What to Do and Not Do When Dealing with Nerve Compression of the Hand

Learn about upper extremity nerve compression problems and how massage can help.

 by Whitney Lowe, LMT
November 1, 2021

man massaging his painful wrist

Upper extremity nerve compression problems are an occupational challenge that can cause pain and limit function, and that’s why understanding these issues is essential.

The most common upper extremity nerve entrapment is carpal tunnel syndrome, a condition that is often suspected when neurological symptoms arise in the hand. Nerve compression of the ulnar nerve, however, also occurs and affects more people than many realize.

There are two locations where the ulnar nerve is likely to be compressed. The first is at the elbow in a region called the cubital tunnel, and this condition is called cubital tunnel syndrome. Guyon’s canal syndrome is the second location, and occurs where the nerve enters Guyon’s canal (also known as the tunnel of Guyon). 

The Anatomy of Nerve Compression

The cubital tunnel is on the posterior aspect of the elbow. The two heads of the flexor carpi ulnaris (FCU) muscle form the tunnel. One head originates at the medial epicondyle of the humerus and the other from the olecranon process.

The ulnar nerve courses between the two heads of the FCU in a channel called the cubital tunnel. Compression of the nerve within this channel is cubital tunnel syndrome.

Most commonly, cubital tunnel syndrome develops over time from low to moderate levels of nerve compression. There may be fibrous bands within the FCU muscle that compress the nerve, or the compression could result from particular positions. Any position or activity that keeps the elbow flexed for extended periods could lead to nerve compression symptoms.

Cubital tunnel syndrome is common in occupations like cosmetologists, draftspersons and graphic artists. The condition may also occur from a direct blow to the posterior elbow, although this is not as common.

You may recognize this feeling after sleeping on your arm and waking up with some numbness in the ulner aspect of your hand, caused by your arm being flexed and compressing the ulner nerve in the cubital tunnel.

The mechanism of damage in Guyon’s canal syndrome is somewhat different. Located in the wrist adjacent to the carpal tunnel, Guyon’s canal is bordered by the transverse carpal ligament, also called the flexor retinaculum. A division in the ligament near the ulnar side of the hand separates the carpal tunnel from Guyon’s canal.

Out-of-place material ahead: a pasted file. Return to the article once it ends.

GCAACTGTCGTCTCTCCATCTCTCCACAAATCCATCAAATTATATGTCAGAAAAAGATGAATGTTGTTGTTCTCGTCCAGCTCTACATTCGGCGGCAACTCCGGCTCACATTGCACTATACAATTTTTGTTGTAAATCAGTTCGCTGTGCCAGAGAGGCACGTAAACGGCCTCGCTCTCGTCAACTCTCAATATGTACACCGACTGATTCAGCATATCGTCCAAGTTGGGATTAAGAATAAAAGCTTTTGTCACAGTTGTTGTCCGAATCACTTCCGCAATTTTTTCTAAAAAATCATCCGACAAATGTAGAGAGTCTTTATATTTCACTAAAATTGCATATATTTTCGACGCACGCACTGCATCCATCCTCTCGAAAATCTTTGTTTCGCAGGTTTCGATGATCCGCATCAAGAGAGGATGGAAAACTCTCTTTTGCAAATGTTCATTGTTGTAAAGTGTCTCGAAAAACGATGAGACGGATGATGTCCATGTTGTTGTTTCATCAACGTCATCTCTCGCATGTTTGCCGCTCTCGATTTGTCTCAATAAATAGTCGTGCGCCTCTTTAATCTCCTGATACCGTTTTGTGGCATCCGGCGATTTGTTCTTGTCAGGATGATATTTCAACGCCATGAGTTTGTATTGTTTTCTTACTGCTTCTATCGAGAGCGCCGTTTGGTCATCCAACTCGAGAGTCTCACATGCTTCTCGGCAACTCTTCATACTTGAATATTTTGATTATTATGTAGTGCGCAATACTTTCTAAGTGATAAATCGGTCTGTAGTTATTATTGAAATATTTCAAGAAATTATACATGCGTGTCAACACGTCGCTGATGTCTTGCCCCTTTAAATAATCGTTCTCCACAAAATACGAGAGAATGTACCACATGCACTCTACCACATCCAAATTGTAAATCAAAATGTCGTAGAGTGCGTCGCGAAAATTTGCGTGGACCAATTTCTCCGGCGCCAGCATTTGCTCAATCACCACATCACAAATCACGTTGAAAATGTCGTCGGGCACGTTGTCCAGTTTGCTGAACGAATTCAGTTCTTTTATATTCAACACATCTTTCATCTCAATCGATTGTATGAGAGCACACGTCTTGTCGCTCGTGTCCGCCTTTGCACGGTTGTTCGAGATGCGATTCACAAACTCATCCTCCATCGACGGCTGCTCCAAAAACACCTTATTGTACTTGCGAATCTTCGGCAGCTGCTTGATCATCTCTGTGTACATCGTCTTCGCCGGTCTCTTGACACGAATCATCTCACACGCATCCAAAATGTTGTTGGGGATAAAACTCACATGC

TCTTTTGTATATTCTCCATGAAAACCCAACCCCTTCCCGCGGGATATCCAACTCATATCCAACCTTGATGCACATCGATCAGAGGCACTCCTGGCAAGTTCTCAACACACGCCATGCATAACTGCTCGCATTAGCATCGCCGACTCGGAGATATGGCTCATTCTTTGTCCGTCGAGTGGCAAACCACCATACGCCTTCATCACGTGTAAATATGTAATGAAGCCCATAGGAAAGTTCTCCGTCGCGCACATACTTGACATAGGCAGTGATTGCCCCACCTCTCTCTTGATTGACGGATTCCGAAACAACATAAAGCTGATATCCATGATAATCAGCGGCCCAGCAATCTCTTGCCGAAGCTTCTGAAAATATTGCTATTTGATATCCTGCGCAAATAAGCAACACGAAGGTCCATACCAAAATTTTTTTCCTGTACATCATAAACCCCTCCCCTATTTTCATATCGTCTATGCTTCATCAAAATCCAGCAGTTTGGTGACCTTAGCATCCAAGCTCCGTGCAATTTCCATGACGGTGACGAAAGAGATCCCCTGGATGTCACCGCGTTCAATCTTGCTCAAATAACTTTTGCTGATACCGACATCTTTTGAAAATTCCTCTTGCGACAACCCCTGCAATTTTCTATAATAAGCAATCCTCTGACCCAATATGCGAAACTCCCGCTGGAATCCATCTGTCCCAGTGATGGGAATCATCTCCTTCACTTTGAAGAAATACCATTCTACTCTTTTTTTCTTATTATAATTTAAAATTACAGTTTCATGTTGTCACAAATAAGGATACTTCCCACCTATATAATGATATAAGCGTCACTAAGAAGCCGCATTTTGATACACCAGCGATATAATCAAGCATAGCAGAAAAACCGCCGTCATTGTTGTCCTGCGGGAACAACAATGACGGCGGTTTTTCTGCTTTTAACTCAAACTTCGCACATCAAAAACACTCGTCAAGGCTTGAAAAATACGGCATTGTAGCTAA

Guyon’s canal contains the ulnar nerve, artery and vein. Unlike the carpal tunnel, there are no tendons in Guyon’s canal. In carpal tunnel syndrome, nerve compression often results from inflammatory activity in the tendons and their surrounding synovial sheaths. Because there are no tendons in Guyon’s canal, nerve compression results from other factors. 

Unlike carpal tunnel syndrome, where nerve compression results from pressure generated within the tunnel due to tendon swelling, the nerve compression present in Guyon’s canal syndrome originates outside the tunnel. Guyon’s canal syndrome may occur as either an acute or chronic compression neuropathy. Acute injuries occur most often with a direct blow to the base of the hand while the wrist is hyperextended. The most common example is the Fall on an Outstretched Hand (FOOSH) injury.

Chronic compression injuries occur from pressure maintained on the base of the hand for long periods. A typical example is long-distance cycling, where weight is placed on the base of the palm and the wrist is held in hyperextension for extended periods.

In the cycling community, Guyon’s canal syndrome is referred to as handlebar palsy. People who rely on walkers or canes can experience the chronic form of this condition, too.